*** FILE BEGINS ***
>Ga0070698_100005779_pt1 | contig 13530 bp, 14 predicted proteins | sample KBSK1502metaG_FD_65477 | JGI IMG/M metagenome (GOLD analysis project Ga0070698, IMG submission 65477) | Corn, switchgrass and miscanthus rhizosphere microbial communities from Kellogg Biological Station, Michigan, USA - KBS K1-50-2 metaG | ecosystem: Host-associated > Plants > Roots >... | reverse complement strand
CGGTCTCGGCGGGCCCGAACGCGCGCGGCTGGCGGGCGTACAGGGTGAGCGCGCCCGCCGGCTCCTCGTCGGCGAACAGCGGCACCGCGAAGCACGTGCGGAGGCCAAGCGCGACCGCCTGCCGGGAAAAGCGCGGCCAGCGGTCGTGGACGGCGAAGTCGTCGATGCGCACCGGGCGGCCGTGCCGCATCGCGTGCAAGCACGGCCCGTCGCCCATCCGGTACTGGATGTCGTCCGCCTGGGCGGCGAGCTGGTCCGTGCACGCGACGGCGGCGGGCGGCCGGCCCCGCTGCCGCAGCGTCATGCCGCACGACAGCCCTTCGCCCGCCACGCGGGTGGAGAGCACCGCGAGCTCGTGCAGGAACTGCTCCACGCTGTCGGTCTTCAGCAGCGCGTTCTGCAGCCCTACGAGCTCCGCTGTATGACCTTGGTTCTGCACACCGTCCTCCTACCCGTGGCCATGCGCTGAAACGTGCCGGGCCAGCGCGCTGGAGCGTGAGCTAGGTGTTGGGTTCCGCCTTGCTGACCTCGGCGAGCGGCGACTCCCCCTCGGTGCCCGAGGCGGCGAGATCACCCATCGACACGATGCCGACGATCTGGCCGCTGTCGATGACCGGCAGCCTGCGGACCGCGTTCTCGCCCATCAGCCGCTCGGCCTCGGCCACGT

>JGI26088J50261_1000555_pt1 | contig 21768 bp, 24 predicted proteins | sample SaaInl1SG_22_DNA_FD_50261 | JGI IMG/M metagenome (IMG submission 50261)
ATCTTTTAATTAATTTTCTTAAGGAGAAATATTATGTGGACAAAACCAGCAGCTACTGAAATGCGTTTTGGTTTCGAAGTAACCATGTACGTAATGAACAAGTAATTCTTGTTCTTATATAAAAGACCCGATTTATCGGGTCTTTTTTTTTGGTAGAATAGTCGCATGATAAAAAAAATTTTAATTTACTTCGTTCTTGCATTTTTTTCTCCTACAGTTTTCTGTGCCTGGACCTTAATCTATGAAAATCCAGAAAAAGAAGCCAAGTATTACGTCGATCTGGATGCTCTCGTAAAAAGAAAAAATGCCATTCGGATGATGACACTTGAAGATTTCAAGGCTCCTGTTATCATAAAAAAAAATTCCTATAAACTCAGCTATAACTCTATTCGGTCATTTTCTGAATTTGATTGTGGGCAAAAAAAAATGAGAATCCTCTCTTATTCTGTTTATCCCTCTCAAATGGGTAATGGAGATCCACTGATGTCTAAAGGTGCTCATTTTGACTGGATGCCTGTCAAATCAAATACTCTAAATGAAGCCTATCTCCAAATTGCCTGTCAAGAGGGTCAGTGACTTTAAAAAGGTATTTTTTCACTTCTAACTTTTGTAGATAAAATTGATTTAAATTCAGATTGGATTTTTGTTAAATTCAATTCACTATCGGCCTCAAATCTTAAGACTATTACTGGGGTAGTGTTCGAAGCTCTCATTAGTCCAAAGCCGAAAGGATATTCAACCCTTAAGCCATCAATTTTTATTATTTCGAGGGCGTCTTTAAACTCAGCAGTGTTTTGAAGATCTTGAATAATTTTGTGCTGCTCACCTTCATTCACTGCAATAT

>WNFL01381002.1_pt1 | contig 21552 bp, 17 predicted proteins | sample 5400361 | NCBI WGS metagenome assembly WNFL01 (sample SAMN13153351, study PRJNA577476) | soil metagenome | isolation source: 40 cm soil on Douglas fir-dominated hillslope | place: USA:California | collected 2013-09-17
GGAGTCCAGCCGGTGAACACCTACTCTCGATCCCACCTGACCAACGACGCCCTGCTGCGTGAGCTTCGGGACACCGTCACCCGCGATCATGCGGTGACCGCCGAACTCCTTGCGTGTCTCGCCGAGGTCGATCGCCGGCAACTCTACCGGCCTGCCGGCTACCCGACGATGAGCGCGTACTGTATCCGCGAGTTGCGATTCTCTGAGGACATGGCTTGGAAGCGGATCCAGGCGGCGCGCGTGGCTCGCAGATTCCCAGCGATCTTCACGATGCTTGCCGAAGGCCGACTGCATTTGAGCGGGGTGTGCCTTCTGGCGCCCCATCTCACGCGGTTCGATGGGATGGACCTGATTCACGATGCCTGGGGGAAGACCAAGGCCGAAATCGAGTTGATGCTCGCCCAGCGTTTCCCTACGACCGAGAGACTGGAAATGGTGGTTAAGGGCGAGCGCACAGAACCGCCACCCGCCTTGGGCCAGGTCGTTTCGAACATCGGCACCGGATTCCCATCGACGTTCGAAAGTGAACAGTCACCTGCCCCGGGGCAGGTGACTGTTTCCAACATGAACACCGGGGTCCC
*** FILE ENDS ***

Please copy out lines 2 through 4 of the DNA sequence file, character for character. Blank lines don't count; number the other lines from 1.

CGGTCTCGGCGGGCCCGAACGCGCGCGGCTGGCGGGCGTACAGGGTGAGCGCGCCCGCCGGCTCCTCGTCGGCGAACAGCGGCACCGCGAAGCACGTGCGGAGGCCAAGCGCGACCGCCTGCCGGGAAAAGCGCGGCCAGCGGTCGTGGACGGCGAAGTCGTCGATGCGCACCGGGCGGCCGTGCCGCATCGCGTGCAAGCACGGCCCGTCGCCCATCCGGTACTGGATGTCGTCCGCCTGGGCGGCGAGCTGGTCCGTGCACGCGACGGCGGCGGGCGGCCGGCCCCGCTGCCGCAGCGTCATGCCGCACGACAGCCCTTCGCCCGCCACGCGGGTGGAGAGCACCGCGAGCTCGTGCAGGAACTGCTCCACGCTGTCGGTCTTCAGCAGCGCGTTCTGCAGCCCTACGAGCTCCGCTGTATGACCTTGGTTCTGCACACCGTCCTCCTACCCGTGGCCATGCGCTGAAACGTGCCGGGCCAGCGCGCTGGAGCGTGAGCTAGGTGTTGGGTTCCGCCTTGCTGACCTCGGCGAGCGGCGACTCCCCCTCGGTGCCCGAGGCGGCGAGATCACCCATCGACACGATGCCGACGATCTGGCCGCTGTCGATGACCGGCAGCCTGCGGACCGCGTTCTCGCCCATCAGCCGCTCGGCCTCGGCCACGT

>JGI26088J50261_1000555_pt1 | contig 21768 bp, 24 predicted proteins | sample SaaInl1SG_22_DNA_FD_50261 | JGI IMG/M metagenome (IMG submission 50261)
ATCTTTTAATTAATTTTCTTAAGGAGAAATATTATGTGGACAAAACCAGCAGCTACTGAAATGCGTTTTGGTTTCGAAGTAACCATGTACGTAATGAACAAGTAATTCTTGTTCTTATATAAAAGACCCGATTTATCGGGTCTTTTTTTTTGGTAGAATAGTCGCATGATAAAAAAAATTTTAATTTACTTCGTTCTTGCATTTTTTTCTCCTACAGTTTTCTGTGCCTGGACCTTAATCTATGAAAATCCAGAAAAAGAAGCCAAGTATTACGTCGATCTGGATGCTCTCGTAAAAAGAAAAAATGCCATTCGGATGATGACACTTGAAGATTTCAAGGCTCCTGTTATCATAAAAAAAAATTCCTATAAACTCAGCTATAACTCTATTCGGTCATTTTCTGAATTTGATTGTGGGCAAAAAAAAATGAGAATCCTCTCTTATTCTGTTTATCCCTCTCAAATGGGTAATGGAGATCCACTGATGTCTAAAGGTGCTCATTTTGACTGGATGCCTGTCAAATCAAATACTCTAAATGAAGCCTATCTCCAAATTGCCTGTCAAGAGGGTCAGTGACTTTAAAAAGGTATTTTTTCACTTCTAACTTTTGTAGATAAAATTGATTTAAATTCAGATTGGATTTTTGTTAAATTCAATTCACTATCGGCCTCAAATCTTAAGACTATTACTGGGGTAGTGTTCGAAGCTCTCATTAGTCCAAAGCCGAAAGGATATTCAACCCTTAAGCCATCAATTTTTATTATTTCGAGGGCGTCTTTAAACTCAGCAGTGTTTTGAAGATCTTGAATAATTTTGTGCTGCTCACCTTCATTCACTGCAATAT